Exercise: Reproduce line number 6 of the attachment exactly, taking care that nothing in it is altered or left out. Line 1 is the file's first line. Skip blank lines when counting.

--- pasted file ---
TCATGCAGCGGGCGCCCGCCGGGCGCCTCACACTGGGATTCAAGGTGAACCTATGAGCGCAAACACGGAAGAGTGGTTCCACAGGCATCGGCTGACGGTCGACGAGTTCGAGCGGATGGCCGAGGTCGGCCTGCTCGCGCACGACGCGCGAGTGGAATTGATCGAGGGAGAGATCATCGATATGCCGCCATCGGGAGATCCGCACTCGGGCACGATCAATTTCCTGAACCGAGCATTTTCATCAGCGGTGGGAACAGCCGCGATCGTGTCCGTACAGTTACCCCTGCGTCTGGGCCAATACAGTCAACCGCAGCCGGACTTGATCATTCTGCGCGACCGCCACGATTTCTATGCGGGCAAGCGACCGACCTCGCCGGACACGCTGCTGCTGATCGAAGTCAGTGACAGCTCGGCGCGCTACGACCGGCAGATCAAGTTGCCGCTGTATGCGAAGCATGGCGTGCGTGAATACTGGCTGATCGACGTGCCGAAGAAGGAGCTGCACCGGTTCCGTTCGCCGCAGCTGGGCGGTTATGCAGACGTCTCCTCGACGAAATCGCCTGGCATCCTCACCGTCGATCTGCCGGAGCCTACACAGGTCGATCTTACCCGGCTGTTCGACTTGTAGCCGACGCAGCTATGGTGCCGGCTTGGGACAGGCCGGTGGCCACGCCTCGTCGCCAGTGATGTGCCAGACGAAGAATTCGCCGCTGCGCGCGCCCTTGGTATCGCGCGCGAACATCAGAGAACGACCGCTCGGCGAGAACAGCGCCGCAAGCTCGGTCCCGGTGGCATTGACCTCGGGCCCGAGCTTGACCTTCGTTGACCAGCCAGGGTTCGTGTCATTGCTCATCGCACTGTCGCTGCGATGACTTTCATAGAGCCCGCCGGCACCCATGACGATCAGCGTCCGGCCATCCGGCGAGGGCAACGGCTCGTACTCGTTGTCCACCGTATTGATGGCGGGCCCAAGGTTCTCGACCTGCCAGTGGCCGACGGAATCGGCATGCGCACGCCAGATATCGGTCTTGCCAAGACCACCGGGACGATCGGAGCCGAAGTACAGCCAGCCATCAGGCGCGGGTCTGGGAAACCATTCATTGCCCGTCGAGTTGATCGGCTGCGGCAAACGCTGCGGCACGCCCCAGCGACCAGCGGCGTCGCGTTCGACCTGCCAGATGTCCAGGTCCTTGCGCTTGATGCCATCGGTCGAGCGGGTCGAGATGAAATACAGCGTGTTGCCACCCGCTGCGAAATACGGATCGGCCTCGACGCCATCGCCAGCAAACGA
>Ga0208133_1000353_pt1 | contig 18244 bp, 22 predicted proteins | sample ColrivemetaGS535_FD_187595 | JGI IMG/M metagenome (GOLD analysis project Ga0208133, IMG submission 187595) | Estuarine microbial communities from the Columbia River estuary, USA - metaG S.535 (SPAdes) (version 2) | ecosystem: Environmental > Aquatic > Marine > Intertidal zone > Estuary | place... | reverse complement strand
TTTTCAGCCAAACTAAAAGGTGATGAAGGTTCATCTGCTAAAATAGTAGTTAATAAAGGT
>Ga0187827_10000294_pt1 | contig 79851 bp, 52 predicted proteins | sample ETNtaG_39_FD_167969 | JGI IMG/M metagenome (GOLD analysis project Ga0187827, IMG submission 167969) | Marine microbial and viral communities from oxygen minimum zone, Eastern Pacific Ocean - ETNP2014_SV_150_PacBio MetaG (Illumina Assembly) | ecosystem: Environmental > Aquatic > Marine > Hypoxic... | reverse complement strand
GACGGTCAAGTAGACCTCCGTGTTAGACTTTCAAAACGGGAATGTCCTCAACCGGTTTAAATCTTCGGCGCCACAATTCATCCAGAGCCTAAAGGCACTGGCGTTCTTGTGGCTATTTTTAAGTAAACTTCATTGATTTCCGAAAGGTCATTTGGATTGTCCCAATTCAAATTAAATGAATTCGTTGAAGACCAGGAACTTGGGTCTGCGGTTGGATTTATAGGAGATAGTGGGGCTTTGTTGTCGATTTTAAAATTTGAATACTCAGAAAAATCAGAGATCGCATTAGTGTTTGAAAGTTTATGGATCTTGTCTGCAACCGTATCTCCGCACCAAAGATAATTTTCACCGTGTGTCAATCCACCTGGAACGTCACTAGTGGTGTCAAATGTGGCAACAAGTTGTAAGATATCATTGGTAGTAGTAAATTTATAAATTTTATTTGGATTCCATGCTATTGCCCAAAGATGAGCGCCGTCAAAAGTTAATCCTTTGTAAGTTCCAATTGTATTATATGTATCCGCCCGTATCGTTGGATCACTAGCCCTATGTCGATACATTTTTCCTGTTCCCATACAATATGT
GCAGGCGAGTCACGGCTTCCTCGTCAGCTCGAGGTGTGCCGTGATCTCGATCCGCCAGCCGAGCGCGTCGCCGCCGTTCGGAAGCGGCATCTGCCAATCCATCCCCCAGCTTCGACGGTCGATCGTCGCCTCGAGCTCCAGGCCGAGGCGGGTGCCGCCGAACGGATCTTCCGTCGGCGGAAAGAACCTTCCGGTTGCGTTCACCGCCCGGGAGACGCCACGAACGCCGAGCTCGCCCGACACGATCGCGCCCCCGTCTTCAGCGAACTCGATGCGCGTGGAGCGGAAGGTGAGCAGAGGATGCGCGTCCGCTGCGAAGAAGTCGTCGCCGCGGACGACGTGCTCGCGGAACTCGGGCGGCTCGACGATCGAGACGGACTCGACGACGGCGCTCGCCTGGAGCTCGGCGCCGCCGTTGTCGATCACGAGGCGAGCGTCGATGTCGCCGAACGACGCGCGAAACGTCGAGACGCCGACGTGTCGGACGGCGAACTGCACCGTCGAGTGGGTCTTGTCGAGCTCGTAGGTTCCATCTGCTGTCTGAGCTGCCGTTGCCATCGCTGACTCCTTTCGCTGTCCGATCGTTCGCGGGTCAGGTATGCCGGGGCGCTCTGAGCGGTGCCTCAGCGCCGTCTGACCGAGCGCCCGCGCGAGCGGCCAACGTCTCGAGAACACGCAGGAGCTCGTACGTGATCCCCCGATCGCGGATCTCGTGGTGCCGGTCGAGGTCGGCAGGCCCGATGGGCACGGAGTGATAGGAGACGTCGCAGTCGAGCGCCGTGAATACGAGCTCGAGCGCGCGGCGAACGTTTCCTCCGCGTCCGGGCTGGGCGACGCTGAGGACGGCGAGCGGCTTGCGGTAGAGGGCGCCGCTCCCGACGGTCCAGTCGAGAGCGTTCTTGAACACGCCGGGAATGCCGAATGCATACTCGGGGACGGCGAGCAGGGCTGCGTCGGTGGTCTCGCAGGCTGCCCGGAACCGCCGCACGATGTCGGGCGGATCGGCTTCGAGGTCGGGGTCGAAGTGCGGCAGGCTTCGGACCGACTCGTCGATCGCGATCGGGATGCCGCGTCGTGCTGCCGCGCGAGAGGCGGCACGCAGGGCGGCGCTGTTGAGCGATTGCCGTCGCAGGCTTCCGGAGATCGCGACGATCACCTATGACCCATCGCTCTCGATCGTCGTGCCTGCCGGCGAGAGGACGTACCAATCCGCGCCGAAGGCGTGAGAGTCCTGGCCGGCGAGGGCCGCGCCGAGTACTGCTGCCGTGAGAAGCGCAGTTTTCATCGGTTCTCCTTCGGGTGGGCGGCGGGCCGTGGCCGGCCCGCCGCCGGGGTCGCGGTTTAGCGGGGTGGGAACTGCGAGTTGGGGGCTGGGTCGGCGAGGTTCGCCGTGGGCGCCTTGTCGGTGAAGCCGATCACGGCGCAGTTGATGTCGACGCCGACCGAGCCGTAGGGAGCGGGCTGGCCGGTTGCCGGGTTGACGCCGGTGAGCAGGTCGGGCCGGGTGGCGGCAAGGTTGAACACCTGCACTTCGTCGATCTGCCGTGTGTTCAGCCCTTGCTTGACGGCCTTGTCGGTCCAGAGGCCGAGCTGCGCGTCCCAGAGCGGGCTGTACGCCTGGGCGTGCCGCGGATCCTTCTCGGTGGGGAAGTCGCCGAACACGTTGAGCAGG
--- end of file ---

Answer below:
GCAGGCGAGTCACGGCTTCCTCGTCAGCTCGAGGTGTGCCGTGATCTCGATCCGCCAGCCGAGCGCGTCGCCGCCGTTCGGAAGCGGCATCTGCCAATCCATCCCCCAGCTTCGACGGTCGATCGTCGCCTCGAGCTCCAGGCCGAGGCGGGTGCCGCCGAACGGATCTTCCGTCGGCGGAAAGAACCTTCCGGTTGCGTTCACCGCCCGGGAGACGCCACGAACGCCGAGCTCGCCCGACACGATCGCGCCCCCGTCTTCAGCGAACTCGATGCGCGTGGAGCGGAAGGTGAGCAGAGGATGCGCGTCCGCTGCGAAGAAGTCGTCGCCGCGGACGACGTGCTCGCGGAACTCGGGCGGCTCGACGATCGAGACGGACTCGACGACGGCGCTCGCCTGGAGCTCGGCGCCGCCGTTGTCGATCACGAGGCGAGCGTCGATGTCGCCGAACGACGCGCGAAACGTCGAGACGCCGACGTGTCGGACGGCGAACTGCACCGTCGAGTGGGTCTTGTCGAGCTCGTAGGTTCCATCTGCTGTCTGAGCTGCCGTTGCCATCGCTGACTCCTTTCGCTGTCCGATCGTTCGCGGGTCAGGTATGCCGGGGCGCTCTGAGCGGTGCCTCAGCGCCGTCTGACCGAGCGCCCGCGCGAGCGGCCAACGTCTCGAGAACACGCAGGAGCTCGTACGTGATCCCCCGATCGCGGATCTCGTGGTGCCGGTCGAGGTCGGCAGGCCCGATGGGCACGGAGTGATAGGAGACGTCGCAGTCGAGCGCCGTGAATACGAGCTCGAGCGCGCGGCGAACGTTTCCTCCGCGTCCGGGCTGGGCGACGCTGAGGACGGCGAGCGGCTTGCGGTAGAGGGCGCCGCTCCCGACGGTCCAGTCGAGAGCGTTCTTGAACACGCCGGGAATGCCGAATGCATACTCGGGGACGGCGAGCAGGGCTGCGTCGGTGGTCTCGCAGGCTGCCCGGAACCGCCGCACGATGTCGGGCGGATCGGCTTCGAGGTCGGGGTCGAAGTGCGGCAGGCTTCGGACCGACTCGTCGATCGCGATCGGGATGCCGCGTCGTGCTGCCGCGCGAGAGGCGGCACGCAGGGCGGCGCTGTTGAGCGATTGCCGTCGCAGGCTTCCGGAGATCGCGACGATCACCTATGACCCATCGCTCTCGATCGTCGTGCCTGCCGGCGAGAGGACGTACCAATCCGCGCCGAAGGCGTGAGAGTCCTGGCCGGCGAGGGCCGCGCCGAGTACTGCTGCCGTGAGAAGCGCAGTTTTCATCGGTTCTCCTTCGGGTGGGCGGCGGGCCGTGGCCGGCCCGCCGCCGGGGTCGCGGTTTAGCGGGGTGGGAACTGCGAGTTGGGGGCTGGGTCGGCGAGGTTCGCCGTGGGCGCCTTGTCGGTGAAGCCGATCACGGCGCAGTTGATGTCGACGCCGACCGAGCCGTAGGGAGCGGGCTGGCCGGTTGCCGGGTTGACGCCGGTGAGCAGGTCGGGCCGGGTGGCGGCAAGGTTGAACACCTGCACTTCGTCGATCTGCCGTGTGTTCAGCCCTTGCTTGACGGCCTTGTCGGTCCAGAGGCCGAGCTGCGCGTCCCAGAGCGGGCTGTACGCCTGGGCGTGCCGCGGATCCTTCTCGGTGGGGAAGTCGCCGAACACGTTGAGCAGG